I have long held that movies are not the medium in which to exploit specific moments in past and current history. Those that are so inarguably nonfiction that they cannot be effectively fictionalized even by the most talented of filmmakers. Moments like 9/11, the LA Riots, and the Rwanda genocide. In my opinion, these are subject matter for documentaries—a medium that gives voice and power to truth, above all else. Still, some movie-makers will continue to insist, as is their right, that they can turn even the most grim event into a beautiful, artistic viewing experience for the common moviegoer. And every so often, they can. Such is the case with Benh Zeitlin’s Sundance winner “Beasts of the Southern Wild.”


With its Basquiat-like art production and Americana setting, the film is unquestionably gorgeous looking. And Hushpuppy, the film’s 6-year old heroine, is the very picture of naive, seraphic beauty. Played by first timer Quvenzhané Wallis, Hushpuppy lives by herself as part of a forgotten but gallant bayou community in Louisiana called The Bathtub. She has her own house; her father lives in his house nearby, and there are others who have built shacks from scraps and boats from trucks.

The rest of the time, Hushpuppy wanders through shaded woods and dirty chicken coops in orange cotton underpants, a white tank top and white rubber rain boots, often while holding a stick. Her little brown legs, lean and taut, are bare throughout the entire film—she wears the same underpants, occasionally adds a pair of too-big denim cut-off shorts, and in the end is given a t-shirt dress. Her arms, too, are bare and filling fast with muscle as the story unravels, as she demonstrates later in the film, flexing with firm fists in the air after effectively destroying a crab for a goading audience of misfit onlookers. Her eyes are liquid and open, set in a perfectly round, smooth-skinned face. And of course, the hair — so central to a young black girl’s life, even one living in the margins—an unkempt afro, which intentional or not, clearly represents her determined and willful spirit.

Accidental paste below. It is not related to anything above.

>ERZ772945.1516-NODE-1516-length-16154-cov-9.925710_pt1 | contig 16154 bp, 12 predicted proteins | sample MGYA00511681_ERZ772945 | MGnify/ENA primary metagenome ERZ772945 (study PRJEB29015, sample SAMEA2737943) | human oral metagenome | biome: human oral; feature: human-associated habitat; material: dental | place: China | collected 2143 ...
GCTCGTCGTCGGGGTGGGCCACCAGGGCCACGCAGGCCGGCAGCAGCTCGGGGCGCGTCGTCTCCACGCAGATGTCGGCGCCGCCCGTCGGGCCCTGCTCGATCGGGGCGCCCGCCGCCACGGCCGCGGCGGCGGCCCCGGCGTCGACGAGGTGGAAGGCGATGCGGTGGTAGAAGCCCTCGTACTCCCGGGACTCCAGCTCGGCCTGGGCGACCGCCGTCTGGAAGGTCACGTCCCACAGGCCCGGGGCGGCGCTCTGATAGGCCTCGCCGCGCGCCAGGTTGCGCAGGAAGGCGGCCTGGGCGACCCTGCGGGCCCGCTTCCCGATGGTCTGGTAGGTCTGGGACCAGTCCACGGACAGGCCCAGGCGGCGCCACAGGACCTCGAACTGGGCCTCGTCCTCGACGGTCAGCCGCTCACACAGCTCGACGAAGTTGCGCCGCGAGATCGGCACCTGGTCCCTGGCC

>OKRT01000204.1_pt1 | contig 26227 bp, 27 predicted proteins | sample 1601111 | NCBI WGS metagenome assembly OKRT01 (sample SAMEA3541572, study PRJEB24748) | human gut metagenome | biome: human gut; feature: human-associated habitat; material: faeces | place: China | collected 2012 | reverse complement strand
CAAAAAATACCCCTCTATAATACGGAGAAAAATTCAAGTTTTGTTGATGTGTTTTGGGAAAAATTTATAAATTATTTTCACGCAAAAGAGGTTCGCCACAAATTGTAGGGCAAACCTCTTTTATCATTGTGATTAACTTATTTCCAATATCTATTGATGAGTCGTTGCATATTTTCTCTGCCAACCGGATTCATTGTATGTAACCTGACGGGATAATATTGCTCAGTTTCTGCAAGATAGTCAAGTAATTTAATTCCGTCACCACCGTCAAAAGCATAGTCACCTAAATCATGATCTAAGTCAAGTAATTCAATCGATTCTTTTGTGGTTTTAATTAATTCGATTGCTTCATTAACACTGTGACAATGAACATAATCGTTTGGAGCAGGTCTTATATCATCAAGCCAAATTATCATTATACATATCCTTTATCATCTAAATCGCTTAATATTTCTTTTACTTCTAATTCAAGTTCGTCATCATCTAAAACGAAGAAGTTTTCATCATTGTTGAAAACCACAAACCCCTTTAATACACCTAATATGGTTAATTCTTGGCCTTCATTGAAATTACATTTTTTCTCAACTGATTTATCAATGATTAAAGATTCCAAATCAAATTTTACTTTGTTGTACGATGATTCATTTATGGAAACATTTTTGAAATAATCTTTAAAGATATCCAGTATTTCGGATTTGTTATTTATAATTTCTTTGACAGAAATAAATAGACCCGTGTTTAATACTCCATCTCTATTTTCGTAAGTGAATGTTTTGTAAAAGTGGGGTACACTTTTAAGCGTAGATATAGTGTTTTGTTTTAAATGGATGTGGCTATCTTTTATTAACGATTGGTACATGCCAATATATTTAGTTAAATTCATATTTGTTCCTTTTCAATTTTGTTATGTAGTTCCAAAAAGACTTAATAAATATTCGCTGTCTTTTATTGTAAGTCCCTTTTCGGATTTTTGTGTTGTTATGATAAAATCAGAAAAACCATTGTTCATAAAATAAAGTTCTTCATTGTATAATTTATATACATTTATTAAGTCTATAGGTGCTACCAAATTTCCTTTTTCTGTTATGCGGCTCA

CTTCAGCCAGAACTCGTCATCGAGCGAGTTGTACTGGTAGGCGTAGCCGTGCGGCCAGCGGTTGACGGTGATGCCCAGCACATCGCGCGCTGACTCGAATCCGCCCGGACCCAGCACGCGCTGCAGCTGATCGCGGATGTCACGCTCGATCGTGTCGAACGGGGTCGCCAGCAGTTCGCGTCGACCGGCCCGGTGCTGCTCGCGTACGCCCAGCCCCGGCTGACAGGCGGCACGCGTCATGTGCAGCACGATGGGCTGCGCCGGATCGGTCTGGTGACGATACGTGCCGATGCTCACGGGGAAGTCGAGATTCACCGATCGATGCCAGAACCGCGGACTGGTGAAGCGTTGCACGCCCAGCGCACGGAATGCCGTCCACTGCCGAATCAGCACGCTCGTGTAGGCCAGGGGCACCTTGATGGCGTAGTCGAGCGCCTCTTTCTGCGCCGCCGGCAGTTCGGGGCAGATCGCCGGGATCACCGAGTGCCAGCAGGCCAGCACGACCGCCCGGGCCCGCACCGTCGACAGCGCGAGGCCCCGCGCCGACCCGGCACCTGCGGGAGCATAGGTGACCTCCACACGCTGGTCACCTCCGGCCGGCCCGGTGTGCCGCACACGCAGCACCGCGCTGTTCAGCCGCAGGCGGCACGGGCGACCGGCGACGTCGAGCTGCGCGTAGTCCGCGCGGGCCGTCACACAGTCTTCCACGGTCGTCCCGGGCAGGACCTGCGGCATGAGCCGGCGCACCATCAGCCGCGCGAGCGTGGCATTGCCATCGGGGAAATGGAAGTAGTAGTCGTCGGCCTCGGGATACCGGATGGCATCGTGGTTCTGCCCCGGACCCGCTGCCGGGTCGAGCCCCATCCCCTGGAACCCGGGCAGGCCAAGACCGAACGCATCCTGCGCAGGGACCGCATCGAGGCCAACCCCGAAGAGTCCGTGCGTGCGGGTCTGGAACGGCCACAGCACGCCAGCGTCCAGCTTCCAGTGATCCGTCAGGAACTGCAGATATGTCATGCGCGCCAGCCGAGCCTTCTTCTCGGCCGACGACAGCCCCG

Her father, Wink (Dwight Henry), however, exists in sharp contrast to his daughter. He is full of rage, heartbreak, illness, and apocalyptic angst. And yet, there is still something completely exquisite about his glistening dark skin and melancholy eyes. Hushpuppy’s mother, a beautiful woman who could make water boil just walking by it, has long since left them both for a light across the levee that separates them from civilization. Wink loves his daughter, who he calls “man” and “boss lady,” despite the gruff way he barks at her.   

Based on a play by Lucy Alibar (who collaborated on the script with Zeitlin), “Beasts of the Southern Wild” is something like a Toni Morrison novel in its devouring imagery and vast emotional carnage. The characters are nuanced in their idiosyncratic gestures, and wear their individual complexities with ease and even joy. They are black and white, drunk and happy, young and old. They know about healing plants and catching crawfish. They eat with their hands, believe in an ancient creature called the auroch, and laugh a lot. They are a motley crew. But they look out for each other and throughout the film there is an enlightened sense of celebrating both individual freedom and loyal fellowship.


After “the storm” hits, when Wink is finally at his sickest, and government officials come to evacuate them all from the condemned land that is The Bathtub, Hushpuppy emerges not simply as the heroine but as the leader of her people. It seems we are left to believe that she will be all right — that we shouldn’t worry about her. But I do. I worry about a 6-year-old girl living in an isolated swamp, wearing the same underpants day after day, eating canned cat food and gravy, setting her house on fire, being abandoned repeatedly in ways both big and small, and only having been picked up, held, twice in her life.  

In the end, Zeitlin succeeds in making a beautiful film based on an ugly moment in history. But not beautiful enough. With Hurricane Katrina as the film’s ominous backdrop, I couldn’t escape the notion that girls like Hushpuppy might actually have existed in its wake. Young black girls, facing death and loss, spirits on fire, guided by imagination, suddenly burdened with the unforeseen expectation to lead a pack of beasts in the Southern wild, and who would never be seen by the world, much less seen as beautiful.